I spent the last four days racing my Bike in Banff. Five Stages over Four days. This was my third time racing this event and the competition increases every year. I raced with Team Saskatchewan which included Chris McGarity, Brad Clifford, James Winter, and Guy Biggar (we borrowed him from the Delta Fire Department). Andrew Thomas was along as project manager, and he was fantastic in this role. Thanks for taking care of us Andy.
Here is the stage by stage.
Stage 1, 1.5km Prologue (hill climb)
This was an individual timed effort up a 1.5km climb. The climb starts out gradual and gets consistently steeper all the way to the top. For me the effort was about 3 minutes, for the winner about 2.5 minutes. Although I felt solid during the race I guess I was not going all that fast. I slotted into about 60th place. I seemed to be lacking some top end speed. This became somewhat of a theme for my race.
Stage 2, 81km Road Race
This race was short and Fast, on road whose elevation profile resembled a saw blade. In this race you are either going uphill or downhill, there was very little flat space. Never the less we screamed along the course finishing the 81km in 1hr 45min with an average speed over 45km/hr. Despite the best efforts of team Sask, the race was too fast to form a breakaway. 90 racers came into the finish line all together. I could not get myself into sprinting position and so I finished safely in the pack and was therefore credited with the same finish time as the winner.
Stage 3, 21km Individual Time Trial
This is the most beautiful Time Trial ever. From Banff we ride an individual effort up to Lake Minewanka across the damn and back into Banff. The course favors a very strong climber with the ability to snap back to max speed after every steep section. I rode a solid performance that got me a personal best time for this course. However, as is very common with Time Trials I cannot help but feel there must have been some way i could have gone faster. I finished about 3 minutes behind the winner. This was good for 29th place in the stage, more importantly this moved me up on the General Classification. I jumped from about 60th place into 30th place.
Stage 4, 50km Criterium Downtown Banff
This Criterium was the same day as the Time Trial. I rested all afternoon, and then raced the criterium at 8pm. Each year The Banff Criterium seems to be the most dangerous race of the year. With a pack of more than 80 racers it is a race course that is notorious for crashes. There is on average at least one crash per lap. This year I can be included in the statistic. Recently I have been racing well in criteriums, but this weekend I seemed to be lacking in snap as well as top end speed. I was comfortable to sit in but was having trouble mixing it up and I was certainly positioned to far back in the bunch. As we turned through the 180 degree turn my back wheel disappeared from under me, I fell down and skitter-bumped to a halt. I didn't panic, in the next 5 seconds I assessed myself and my bike. In a criterium if you crash and feel you can continue you are allowed to do so without penalty, if you can get to the wheel pit before the next lap is finished. I got to the wheel pit with plenty of time, and jumped back into the pack as they whizzed by. I finished in the bunch and was therefore allowed to continue racing the next day.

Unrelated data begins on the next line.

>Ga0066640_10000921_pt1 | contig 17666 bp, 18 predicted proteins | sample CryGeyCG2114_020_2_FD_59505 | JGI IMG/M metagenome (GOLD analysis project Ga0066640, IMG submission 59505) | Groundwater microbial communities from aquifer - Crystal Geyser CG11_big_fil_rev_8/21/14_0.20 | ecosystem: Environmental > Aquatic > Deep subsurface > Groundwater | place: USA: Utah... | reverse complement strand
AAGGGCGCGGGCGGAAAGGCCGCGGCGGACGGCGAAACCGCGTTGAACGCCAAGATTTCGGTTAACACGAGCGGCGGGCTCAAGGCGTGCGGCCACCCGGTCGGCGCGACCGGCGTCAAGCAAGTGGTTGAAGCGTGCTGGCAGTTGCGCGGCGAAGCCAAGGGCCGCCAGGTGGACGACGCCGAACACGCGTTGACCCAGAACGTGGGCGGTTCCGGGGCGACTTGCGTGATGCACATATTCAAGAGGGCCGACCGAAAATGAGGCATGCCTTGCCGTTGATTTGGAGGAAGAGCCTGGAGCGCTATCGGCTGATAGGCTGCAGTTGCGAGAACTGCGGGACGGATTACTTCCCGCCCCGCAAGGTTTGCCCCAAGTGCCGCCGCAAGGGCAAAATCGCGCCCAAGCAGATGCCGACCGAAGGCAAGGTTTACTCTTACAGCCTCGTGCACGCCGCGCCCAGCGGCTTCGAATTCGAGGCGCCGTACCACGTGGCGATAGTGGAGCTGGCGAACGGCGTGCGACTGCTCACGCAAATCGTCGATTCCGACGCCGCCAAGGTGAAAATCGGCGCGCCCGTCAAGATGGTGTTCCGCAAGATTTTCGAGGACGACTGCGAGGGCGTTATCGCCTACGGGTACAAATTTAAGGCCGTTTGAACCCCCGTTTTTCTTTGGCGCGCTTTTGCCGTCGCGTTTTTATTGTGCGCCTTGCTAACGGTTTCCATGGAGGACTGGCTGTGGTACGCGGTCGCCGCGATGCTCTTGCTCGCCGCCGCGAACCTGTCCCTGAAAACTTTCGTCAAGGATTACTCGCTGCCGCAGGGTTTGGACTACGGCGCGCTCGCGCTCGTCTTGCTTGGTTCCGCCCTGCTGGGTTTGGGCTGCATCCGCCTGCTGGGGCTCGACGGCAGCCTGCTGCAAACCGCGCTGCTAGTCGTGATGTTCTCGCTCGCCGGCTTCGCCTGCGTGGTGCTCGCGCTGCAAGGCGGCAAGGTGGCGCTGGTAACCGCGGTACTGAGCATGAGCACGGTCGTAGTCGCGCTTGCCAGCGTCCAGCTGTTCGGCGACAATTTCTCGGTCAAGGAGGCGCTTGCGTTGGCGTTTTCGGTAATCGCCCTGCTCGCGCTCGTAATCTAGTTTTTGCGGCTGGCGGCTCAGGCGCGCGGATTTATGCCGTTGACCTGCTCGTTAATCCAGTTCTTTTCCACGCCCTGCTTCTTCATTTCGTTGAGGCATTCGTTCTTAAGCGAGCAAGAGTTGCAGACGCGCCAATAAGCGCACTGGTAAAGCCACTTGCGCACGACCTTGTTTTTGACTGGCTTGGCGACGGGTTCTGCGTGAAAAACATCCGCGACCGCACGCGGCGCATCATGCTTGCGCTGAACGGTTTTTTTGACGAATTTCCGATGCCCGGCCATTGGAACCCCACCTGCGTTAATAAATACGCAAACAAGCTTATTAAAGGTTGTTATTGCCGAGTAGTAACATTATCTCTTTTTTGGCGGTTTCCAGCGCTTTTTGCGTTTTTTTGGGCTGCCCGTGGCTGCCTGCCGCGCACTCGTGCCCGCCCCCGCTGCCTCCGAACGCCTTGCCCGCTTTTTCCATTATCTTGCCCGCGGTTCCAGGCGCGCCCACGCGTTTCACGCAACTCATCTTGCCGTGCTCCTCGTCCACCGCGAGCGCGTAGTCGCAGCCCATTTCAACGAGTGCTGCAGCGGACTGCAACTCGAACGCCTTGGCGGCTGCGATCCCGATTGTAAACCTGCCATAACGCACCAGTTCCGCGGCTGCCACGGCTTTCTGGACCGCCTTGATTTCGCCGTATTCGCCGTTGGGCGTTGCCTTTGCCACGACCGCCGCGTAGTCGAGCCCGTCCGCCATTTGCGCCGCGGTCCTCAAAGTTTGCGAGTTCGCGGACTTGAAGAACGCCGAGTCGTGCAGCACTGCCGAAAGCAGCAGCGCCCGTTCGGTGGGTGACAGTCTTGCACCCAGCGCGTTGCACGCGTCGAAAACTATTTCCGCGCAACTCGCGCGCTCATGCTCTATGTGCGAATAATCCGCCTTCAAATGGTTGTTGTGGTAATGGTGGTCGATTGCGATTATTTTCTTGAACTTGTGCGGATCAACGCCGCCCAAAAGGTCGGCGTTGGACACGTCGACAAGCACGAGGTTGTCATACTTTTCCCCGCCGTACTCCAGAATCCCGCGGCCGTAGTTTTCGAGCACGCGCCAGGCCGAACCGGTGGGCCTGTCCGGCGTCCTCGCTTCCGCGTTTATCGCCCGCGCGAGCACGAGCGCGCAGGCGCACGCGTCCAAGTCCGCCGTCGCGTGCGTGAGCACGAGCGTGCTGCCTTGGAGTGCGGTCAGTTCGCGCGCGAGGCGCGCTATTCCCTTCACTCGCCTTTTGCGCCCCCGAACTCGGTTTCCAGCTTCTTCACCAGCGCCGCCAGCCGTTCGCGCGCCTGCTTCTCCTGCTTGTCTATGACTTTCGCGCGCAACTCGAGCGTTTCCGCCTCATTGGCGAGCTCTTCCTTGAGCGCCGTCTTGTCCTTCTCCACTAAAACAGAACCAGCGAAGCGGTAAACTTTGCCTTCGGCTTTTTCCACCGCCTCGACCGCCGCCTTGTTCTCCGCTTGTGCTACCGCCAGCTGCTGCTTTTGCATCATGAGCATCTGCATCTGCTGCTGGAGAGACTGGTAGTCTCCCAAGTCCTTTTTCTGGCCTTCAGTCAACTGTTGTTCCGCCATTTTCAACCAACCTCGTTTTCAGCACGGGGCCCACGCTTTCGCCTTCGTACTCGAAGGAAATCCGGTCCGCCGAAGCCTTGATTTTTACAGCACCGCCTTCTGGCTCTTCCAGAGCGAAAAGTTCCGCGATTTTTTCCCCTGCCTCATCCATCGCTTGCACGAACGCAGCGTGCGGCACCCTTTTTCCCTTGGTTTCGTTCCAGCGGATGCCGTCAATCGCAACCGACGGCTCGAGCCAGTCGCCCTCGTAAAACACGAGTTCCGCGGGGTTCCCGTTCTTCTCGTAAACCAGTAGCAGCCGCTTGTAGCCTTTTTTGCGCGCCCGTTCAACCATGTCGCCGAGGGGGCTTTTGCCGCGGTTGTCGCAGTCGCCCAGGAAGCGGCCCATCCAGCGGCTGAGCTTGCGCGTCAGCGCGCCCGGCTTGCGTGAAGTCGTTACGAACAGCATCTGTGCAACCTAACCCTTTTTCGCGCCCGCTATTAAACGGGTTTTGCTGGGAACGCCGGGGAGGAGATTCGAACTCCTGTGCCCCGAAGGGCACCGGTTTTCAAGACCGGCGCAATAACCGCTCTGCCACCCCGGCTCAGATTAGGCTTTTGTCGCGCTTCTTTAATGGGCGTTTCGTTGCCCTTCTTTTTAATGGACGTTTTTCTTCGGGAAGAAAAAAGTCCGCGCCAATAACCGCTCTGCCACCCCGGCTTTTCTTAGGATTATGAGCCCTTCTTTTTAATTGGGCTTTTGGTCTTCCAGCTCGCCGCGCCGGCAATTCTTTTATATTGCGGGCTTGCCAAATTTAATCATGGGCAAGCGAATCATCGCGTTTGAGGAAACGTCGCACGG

Andy and I made a stop at Safeway for some medical supplies. The shelves were looking barren by the time we got there, and I was hearing the next day that all of Banff was sold out of gauze-bandages.
Stage 5 Tunnel Mountain Road Race 145km (Queen Stage)
This race was a long one, 11 laps up and down Tunnel Mountain. This race always has a very high rate of attrition. Out of about 80 starters only about half finished and the front group was less than 30. It was an active race. Many attacks, there was always a couple racers off the front of the group. It was very likely that this race could end with the right breakaway and everyone knew it. Ironically this ensured that no breakaway would from. Everyone wanted to be in a group off the front and so any large break was aggressively squashed. Team Saskatchewan raced well, and raced aggressive. We were all over the attacks forming and diving into breakaways. We communicated well and kept each other hydrated. The race ended in a sprint with a group of about 30 shattered riders. I finished in 20th place on the stage with the same time as the winner.
For this my General Classification once again jumped from 30th to 15th. I was pleasantly surprised to have finished in 15th. Upon examination of the results I finished 3min 37sec behind the race winner. which is the sum of my deficits in the individual events. If I can improve on my time trial then I can be a GC contender, If i improve on my snap and top end speed I can contend the stage victories. I intend to do both.
?? Stage Six??? Epic Drive Home
After the race we took a quick shower and piled everything and everyone into the SCA Van. The intention all along had been to drive home that night. Mother nature had other plans. Torrential rains in the prairies had flooded the arterial highways. Detours were available but because we had a large trailer we were not allowed to take the back roads at night. We found a super 8 in Calgary, caught a couple hours of zzz's, woke up at 5 am rolled into the van and headed for home. Big props to Andy for Driving. I think he had about 8 cups of coffee that day. Epic.
Hooking up with Sask boys again on Thursday to travel to Nationals for more good times and good racing.
Training shall be based solely on feel,
while racing shall be guided by sensations and instinct.